A trade group for medical records professionals has outlined a model plan for complying with the laws, regulations and policies that govern reimbursement for healthcare services.
The model, designed by the Chicago-based American Health Information Management Association, covers the identification and management of data required to document and justify billed services.
It also proposes and includes a job description for a compliance specialist in healthcare information.
The specialist, who ideally would report to the organization's corporate compliance officer, would oversee efforts to ensure accurate medical coding, including corrections of problems revealed by monitoring and auditing.
The 80-page instructions and supporting information concentrate on "a key critical component of a compliance program," said Sue Prophet, author of the model program and director of classification and coding at the AHIMA.
The broad brush strokes of a corporate compliance program are outlined in a series of guidelines issued by the federal government to help providers head off charges of reimbursement fraud (Feb. 16, p. 14).
Billing and coding represent one aspect of a model corporate effort that also scrutinizes such departments as the business and admitting offices for evidence of Medicare kickbacks and abuses in marketing and cost reporting, Prophet said.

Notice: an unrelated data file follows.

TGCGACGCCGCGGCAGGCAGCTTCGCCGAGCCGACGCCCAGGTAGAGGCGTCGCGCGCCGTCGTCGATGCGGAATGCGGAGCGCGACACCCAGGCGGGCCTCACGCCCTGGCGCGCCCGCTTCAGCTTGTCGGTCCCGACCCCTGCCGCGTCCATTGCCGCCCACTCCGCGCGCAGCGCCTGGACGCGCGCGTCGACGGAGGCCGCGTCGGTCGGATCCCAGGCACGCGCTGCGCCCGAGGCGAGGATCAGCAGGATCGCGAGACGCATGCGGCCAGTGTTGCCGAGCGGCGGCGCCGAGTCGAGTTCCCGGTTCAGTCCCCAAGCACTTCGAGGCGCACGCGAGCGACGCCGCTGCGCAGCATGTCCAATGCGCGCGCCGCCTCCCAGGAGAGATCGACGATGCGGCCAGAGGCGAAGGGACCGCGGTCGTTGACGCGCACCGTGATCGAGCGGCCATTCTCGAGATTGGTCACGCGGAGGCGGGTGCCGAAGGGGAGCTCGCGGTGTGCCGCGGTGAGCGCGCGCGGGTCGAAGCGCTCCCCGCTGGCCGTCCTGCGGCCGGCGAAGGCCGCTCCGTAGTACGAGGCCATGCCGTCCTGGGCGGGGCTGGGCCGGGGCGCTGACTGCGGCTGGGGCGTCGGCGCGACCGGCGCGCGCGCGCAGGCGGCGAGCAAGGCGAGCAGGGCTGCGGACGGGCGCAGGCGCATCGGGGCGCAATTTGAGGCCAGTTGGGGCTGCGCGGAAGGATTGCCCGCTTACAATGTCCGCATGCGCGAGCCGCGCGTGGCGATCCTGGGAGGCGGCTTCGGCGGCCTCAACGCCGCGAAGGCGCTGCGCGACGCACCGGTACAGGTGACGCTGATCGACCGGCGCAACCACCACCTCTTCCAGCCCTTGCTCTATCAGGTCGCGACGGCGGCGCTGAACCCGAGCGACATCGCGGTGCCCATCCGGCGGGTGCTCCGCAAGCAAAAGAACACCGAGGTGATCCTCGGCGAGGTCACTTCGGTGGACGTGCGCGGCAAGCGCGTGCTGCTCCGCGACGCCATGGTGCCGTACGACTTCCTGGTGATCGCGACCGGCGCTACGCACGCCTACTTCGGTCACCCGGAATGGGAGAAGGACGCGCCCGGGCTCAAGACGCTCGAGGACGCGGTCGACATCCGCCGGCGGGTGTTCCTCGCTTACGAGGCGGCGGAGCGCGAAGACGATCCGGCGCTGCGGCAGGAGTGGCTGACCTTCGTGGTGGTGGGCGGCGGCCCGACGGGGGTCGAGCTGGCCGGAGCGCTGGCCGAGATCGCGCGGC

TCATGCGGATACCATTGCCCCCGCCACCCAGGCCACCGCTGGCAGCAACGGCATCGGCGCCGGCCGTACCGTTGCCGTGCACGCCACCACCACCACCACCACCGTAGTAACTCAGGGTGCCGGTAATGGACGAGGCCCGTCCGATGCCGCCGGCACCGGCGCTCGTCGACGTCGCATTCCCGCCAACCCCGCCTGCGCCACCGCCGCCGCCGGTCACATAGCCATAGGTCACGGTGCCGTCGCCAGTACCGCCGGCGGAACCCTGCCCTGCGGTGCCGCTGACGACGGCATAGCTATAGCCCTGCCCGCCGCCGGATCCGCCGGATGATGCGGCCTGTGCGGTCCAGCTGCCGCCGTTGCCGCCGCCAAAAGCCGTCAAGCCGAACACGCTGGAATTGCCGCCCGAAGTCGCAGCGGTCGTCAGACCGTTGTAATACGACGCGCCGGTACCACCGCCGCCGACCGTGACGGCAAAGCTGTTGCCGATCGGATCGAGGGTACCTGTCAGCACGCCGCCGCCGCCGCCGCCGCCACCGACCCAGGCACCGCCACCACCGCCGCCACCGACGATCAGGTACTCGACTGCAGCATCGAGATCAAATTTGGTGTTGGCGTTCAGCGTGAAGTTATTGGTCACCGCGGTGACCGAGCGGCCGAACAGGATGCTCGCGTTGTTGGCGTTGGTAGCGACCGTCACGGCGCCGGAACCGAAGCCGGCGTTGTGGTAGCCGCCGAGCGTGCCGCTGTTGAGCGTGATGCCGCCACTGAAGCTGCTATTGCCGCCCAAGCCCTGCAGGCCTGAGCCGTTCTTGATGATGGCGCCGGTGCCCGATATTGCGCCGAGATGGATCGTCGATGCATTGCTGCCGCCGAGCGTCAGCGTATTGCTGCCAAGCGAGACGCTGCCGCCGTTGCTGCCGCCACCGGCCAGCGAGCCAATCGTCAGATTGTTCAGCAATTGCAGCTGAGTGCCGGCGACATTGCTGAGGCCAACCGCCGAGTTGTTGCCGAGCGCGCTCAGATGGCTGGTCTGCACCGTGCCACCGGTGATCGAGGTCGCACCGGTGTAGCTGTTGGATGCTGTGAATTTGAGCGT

The AHIMA document spells out the details in some of the guidelines issued by HHS' inspector general's office, she said. For example:
* The federal government says appropriate documentation should accompany all bills, and hospitals should submit claims only for "medically necessary" services. The AHIMA model walks managers through appropriate documentation and explains the paramount role of physicians in supplying the written evidence of medical necessity.
* Federal guidelines call for periodic training and education of employees. The AHIMA document specifies the type of education and retraining necessary, from the classification of services to the impact of medical coding on the clinical, operational and financial aspects of healthcare delivery.
The model plan also delves into auditing a compliance program's effectiveness, enforcing rules, disciplining employees for violations and responding when potential problems or unusual billing trends are discovered.
"An organization must be able to demonstrate that it is actually doing what its written program says it is doing," Prophet wrote in the publication. "The federal government considers an ineffective program, or one that exists only on paper, as being worse than no compliance program at all."